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St Nicholas stands on an ancient Roman site, with funerary pottery discovered in the churchyard. In 1179 Richard de Luci, chief justiciar to Henry II gave the parish of Elmdon to his new foundation, Lesnes Abbey in Kent. The earliest surviving elements of the building above ground are of the building erected by Lesnes Abbey, but everything apart from the tower was heavily restored in the 19th century.
The chancel is in the Decorated style, dating from c.1320 and was virtually rebuilt in 1879-80. The east window, a memorial to Robert Fiske Wilkes (vicar 1842-1862) and his wife is by Clayton and Bell, 1911, and is a representation of the Ascension of Christ. Against the north wall stands the chest-tomb of Sir Thomas Mead, a judge of the Queen's bench (d. 1585). The tomb is constructed of Purbeck marble and contains a carved inscription and arms. In the chancel floor are two 16th century memorial slabs with brasses.
The pilllars of the nave probably stand on 14th century bases, but the pillars, aisle windows and roof are all Victorian. The modern font rests on a 14th century base. Nearly all of the woodwork throughout the church is of english oak.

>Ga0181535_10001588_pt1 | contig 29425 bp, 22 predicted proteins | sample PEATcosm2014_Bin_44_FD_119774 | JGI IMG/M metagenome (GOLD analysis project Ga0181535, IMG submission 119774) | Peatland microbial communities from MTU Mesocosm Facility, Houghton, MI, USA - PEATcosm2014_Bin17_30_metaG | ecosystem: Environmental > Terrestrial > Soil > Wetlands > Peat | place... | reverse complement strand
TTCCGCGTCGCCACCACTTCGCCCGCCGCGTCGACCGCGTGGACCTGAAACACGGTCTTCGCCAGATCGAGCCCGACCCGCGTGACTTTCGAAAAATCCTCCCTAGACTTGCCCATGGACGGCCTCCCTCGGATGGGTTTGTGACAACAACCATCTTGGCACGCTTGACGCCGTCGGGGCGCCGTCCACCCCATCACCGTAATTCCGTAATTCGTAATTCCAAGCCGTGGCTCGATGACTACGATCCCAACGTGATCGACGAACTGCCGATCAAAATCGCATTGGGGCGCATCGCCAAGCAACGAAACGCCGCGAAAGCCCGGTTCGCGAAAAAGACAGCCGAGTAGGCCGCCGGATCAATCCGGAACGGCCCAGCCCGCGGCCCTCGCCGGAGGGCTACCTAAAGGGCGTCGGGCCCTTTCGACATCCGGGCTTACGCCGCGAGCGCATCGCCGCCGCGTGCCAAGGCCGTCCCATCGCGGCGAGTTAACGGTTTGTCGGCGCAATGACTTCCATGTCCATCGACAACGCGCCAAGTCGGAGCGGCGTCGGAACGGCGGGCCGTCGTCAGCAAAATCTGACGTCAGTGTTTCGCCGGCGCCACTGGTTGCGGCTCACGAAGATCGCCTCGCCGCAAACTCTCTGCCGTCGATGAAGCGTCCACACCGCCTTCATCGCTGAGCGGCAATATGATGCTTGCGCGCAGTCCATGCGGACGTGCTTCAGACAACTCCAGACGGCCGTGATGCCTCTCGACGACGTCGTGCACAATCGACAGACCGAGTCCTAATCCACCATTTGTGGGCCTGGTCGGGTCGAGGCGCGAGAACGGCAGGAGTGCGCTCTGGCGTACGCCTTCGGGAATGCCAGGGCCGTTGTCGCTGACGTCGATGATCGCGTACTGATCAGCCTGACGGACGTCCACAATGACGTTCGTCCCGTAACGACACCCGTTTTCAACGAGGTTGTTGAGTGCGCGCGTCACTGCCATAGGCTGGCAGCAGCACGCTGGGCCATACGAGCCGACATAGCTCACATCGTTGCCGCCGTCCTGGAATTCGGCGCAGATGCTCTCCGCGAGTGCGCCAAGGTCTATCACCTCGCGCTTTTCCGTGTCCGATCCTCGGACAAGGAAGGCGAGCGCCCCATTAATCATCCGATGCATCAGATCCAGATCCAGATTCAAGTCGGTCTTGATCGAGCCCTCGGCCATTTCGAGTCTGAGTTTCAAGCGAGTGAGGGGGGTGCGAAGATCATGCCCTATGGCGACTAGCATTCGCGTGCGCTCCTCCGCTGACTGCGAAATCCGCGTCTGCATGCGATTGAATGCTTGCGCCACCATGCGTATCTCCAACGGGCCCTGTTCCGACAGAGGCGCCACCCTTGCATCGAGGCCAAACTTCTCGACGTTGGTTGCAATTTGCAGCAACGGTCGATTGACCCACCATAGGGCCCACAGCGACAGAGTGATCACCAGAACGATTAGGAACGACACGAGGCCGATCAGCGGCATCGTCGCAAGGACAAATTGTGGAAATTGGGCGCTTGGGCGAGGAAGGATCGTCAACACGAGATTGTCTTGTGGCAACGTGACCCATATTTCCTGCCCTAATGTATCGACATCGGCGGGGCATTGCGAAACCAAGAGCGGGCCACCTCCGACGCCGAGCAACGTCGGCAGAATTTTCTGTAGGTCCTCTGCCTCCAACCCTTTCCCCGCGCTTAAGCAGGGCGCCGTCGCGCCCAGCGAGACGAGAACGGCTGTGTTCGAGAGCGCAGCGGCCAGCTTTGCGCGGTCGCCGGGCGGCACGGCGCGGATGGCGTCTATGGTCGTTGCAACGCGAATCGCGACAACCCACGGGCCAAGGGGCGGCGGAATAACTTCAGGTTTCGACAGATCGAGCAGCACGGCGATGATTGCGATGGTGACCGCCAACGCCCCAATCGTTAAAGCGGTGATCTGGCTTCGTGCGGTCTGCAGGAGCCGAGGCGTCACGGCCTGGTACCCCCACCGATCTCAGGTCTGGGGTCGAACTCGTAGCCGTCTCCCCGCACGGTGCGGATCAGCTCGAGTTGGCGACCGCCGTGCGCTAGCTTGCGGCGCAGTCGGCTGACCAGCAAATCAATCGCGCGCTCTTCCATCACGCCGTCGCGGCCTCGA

The south chapel was rebuilt in 1906, but contains a piscina of c.1400. The panels of the 17th century stained glass in the east window, which include a small sundial, and the elegant Royal Arms on the south wall, are from the nearby and now redundant Lofts Church (St Dunstan's, not accessible to the public), once a separate parish.
The west tower, in Perpendicular style, is 15th century, with a single buttress, a stair in the north west corner, four gargoyles and 19th century battlements. The wind vane is in the form of an early Christian symbol, a fish. The peal of six bells - the third by Richard Keene (1700), the remainder by Mears & Stainbank (1847 and 1875) are rung regularly. The clock strikes quarters and hours. In the base of the tower lies the grave slab of William Lucas and his wife Katherine, c.1460, removed from Lofts church. the brasses are incomplete, with that of their eldest son, abbot of Waltham Abbey, missing.
The single manual organ, by Bates & Son of Ludgate Hill, was built in 1860.
The church is one of seven in The Parish of The Icknield Way Villages, created in December, 2008. For details of services in the parish, go to www.icknieldwayparish.com and click on Services.
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